99 Bottles

Review: Allagash Odyssey

When my wife and I were planning a weekend getaway for our anniversary two years ago, my desired destinations just happened to coincide with the list of New England's best beer towns. By pure coincidence, and in no way related to a glut of breweries in the city and rave reviews from my friends on local beer bars, Portland, Maine was high on the list. Bless her heart, my wife and I were off to Vacationland.

I'd gone to college some 45 minutes from Portland, so the first stop was obvious. A short trek from the Old Port to an industrial park brought us to Allagash Brewing. Their Allagash White is my wife's favorite beer (bonus points for me -- or maybe her), a smooth, spicy wheat beer that gives similar beers brewed near Brussels a run for their money. We donned safety goggles, took the tour, and brought home some samples.

odyssey-454.jpgI've been saving a bottle of one of those samples for two years in my makeshift beer cellar (read: lower kitchen drawer). It took all the willpower I don't have not to pop the cork on this one sooner.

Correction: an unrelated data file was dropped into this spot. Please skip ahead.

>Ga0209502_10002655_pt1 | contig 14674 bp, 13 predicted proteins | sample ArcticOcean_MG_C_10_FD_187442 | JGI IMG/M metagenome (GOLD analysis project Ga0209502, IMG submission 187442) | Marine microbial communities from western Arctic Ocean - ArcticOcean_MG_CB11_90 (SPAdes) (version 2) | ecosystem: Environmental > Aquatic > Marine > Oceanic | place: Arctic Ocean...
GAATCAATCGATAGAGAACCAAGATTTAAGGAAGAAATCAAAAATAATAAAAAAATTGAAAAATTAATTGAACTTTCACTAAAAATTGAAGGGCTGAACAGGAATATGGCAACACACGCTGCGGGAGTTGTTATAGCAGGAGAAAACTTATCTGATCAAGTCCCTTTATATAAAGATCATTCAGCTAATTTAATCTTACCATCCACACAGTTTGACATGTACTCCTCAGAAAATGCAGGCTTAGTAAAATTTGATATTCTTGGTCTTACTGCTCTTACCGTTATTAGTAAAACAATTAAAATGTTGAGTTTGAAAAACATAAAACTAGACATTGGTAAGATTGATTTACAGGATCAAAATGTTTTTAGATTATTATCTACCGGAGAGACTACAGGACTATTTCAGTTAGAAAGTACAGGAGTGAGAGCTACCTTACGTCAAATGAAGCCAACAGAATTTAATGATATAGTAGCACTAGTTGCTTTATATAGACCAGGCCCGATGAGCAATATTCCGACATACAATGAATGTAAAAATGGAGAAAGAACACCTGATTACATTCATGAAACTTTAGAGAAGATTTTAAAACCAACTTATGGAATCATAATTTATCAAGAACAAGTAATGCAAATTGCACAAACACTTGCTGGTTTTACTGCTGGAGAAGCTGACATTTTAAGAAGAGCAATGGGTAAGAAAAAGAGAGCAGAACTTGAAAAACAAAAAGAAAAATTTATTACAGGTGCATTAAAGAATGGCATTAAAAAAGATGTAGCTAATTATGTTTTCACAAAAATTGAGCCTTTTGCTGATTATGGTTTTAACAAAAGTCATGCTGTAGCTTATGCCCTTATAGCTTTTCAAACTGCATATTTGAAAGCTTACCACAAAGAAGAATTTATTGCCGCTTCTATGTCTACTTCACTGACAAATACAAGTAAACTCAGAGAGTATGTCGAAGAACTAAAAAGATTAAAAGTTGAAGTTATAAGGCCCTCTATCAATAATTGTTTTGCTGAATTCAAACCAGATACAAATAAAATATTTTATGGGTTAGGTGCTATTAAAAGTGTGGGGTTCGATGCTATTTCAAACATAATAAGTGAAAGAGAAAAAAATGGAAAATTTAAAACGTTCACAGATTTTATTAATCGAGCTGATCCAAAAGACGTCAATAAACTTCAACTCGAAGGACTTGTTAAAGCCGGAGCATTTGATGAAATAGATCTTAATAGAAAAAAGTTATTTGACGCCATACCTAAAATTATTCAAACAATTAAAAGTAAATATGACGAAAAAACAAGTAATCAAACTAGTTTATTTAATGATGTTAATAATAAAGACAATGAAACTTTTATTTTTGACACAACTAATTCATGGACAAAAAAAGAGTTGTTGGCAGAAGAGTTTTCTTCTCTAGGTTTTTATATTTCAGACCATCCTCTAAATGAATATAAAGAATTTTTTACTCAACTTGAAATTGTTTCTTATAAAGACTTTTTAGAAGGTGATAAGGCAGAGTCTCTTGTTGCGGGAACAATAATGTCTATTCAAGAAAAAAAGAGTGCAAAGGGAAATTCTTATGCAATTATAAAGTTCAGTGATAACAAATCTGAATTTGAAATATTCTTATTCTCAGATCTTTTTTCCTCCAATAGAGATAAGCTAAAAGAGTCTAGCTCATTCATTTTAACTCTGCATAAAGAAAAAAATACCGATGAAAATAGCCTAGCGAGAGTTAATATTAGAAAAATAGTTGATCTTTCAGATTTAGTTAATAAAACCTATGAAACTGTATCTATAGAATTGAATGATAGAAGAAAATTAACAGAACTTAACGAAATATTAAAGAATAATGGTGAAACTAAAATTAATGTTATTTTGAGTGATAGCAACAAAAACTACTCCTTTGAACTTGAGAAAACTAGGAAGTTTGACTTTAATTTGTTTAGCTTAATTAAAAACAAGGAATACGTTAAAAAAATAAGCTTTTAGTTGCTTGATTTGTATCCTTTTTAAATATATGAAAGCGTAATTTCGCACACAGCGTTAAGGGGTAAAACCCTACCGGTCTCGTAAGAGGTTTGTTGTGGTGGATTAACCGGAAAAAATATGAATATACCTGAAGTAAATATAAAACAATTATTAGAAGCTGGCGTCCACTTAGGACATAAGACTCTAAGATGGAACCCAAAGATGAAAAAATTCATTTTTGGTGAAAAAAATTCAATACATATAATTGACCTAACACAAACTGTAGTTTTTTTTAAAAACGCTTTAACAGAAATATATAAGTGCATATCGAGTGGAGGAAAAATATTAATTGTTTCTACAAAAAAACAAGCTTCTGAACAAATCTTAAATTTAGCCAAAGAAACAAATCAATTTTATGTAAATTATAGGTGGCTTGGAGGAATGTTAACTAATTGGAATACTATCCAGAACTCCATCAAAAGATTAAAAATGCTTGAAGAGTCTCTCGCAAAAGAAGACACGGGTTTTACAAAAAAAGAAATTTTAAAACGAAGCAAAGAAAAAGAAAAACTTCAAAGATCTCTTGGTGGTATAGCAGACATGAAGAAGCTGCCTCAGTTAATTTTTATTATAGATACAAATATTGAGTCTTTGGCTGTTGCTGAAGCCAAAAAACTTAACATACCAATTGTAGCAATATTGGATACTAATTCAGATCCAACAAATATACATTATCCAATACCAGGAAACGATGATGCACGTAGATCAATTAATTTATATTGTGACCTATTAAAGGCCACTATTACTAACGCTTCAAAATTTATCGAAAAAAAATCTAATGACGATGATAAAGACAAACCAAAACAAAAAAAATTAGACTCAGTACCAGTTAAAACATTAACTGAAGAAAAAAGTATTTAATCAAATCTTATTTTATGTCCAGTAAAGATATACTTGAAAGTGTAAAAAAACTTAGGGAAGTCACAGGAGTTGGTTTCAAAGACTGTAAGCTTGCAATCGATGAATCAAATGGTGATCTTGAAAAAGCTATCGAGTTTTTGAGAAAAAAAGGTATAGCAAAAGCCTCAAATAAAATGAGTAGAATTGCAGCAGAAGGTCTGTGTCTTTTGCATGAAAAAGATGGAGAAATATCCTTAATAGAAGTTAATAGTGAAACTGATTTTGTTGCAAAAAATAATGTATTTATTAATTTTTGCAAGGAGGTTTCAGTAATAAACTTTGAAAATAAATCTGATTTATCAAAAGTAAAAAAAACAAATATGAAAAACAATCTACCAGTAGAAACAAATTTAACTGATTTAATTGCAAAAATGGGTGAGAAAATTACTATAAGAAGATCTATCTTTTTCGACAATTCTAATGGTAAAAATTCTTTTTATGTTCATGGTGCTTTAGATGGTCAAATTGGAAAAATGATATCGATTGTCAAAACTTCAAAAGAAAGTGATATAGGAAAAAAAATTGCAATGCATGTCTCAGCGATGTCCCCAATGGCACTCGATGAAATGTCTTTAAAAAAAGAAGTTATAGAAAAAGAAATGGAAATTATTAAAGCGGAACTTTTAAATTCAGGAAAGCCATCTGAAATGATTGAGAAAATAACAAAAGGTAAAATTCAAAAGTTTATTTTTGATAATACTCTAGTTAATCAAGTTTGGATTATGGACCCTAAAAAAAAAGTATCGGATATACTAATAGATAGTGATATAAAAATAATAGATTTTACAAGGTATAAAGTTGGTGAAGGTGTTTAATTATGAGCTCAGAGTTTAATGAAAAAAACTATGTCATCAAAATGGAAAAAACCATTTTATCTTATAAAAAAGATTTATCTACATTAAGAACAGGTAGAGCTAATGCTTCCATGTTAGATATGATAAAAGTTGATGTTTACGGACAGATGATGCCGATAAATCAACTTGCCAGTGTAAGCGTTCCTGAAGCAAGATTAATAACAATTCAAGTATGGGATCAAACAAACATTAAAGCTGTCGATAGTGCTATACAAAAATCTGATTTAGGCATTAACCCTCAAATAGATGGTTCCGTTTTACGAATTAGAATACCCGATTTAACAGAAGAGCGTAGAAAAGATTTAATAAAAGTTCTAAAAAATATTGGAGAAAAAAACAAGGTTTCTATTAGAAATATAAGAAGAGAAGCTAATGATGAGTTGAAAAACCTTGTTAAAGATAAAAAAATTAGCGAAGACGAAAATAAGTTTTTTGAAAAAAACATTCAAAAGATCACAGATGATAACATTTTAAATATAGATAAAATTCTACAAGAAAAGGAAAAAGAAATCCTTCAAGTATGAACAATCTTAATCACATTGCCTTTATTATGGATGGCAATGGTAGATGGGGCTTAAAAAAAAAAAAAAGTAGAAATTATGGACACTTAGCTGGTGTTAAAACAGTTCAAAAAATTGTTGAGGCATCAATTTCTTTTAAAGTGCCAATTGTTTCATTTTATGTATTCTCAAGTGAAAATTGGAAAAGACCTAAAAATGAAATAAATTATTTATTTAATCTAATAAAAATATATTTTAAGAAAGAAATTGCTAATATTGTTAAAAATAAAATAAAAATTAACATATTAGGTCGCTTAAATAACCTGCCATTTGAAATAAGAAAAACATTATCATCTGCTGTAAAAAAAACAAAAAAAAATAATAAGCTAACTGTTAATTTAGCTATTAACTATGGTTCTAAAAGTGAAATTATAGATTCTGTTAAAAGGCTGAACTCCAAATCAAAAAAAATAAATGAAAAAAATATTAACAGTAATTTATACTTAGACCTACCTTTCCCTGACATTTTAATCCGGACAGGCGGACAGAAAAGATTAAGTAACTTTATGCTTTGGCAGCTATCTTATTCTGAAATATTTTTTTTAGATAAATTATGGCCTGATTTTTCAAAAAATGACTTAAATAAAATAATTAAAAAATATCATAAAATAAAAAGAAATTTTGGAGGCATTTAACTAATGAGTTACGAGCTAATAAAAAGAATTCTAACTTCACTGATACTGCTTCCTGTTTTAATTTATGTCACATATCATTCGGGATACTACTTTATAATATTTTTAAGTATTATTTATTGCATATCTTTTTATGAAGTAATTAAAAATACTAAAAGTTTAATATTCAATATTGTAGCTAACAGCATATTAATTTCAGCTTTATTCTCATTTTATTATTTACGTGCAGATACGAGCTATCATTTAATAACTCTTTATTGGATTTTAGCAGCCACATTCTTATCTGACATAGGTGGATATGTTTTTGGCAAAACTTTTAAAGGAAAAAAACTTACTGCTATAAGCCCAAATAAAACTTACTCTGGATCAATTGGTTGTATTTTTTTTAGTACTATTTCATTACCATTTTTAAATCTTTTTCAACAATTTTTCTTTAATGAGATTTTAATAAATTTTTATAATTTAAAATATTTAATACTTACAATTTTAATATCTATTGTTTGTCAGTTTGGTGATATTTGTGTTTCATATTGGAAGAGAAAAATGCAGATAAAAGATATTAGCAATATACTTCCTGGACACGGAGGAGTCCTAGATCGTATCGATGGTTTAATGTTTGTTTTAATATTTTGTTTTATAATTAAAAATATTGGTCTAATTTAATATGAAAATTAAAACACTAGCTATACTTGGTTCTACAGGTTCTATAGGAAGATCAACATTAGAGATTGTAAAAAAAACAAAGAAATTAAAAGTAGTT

Odyssey is a limited-release Allagash offering that, despite my storied Maine beer experience, I had not tried. It's a dark wheat beer aged for 10 months in oak barrels. In theory, two years of further bottle conditioning would smooth this beer out and reveal even more complexity.

Odyssey pours Maine-winter black with very little head. The beer is thin. You can peer down from the top and see the bottom of the glass through the murk. I smell coffee, chocolate, toffee, and musty oak. Patience is good.

The first sip is unspeakably smooth. Aspects of a traditional Belgian quad play tug-of-rope with those of a barrel-aged beer: figs, dark fruits and chocolate are balanced by vanilla and charred oak. Nothing is too harsh, nor does any flavor underwhelm. The mouthfeel is light enough and the flavors smooth enough that it's easy to get this beer down despite the 10.4 percent ABV.

I drink this beer with a sense of desperation. It is, quite simply, one of the best beers I've ever had. Young and punch-drunk on love, I'm not sure the exact price we paid for a bottle of Odyssey, but my best memory suggests a price between $15 and $20. That's not inexpensive, but this beer still provides an excellent value. If you're willing to wait -- and goodness, it's difficult -- picking up rare bottles along your beer journey really can be prudent in the end.

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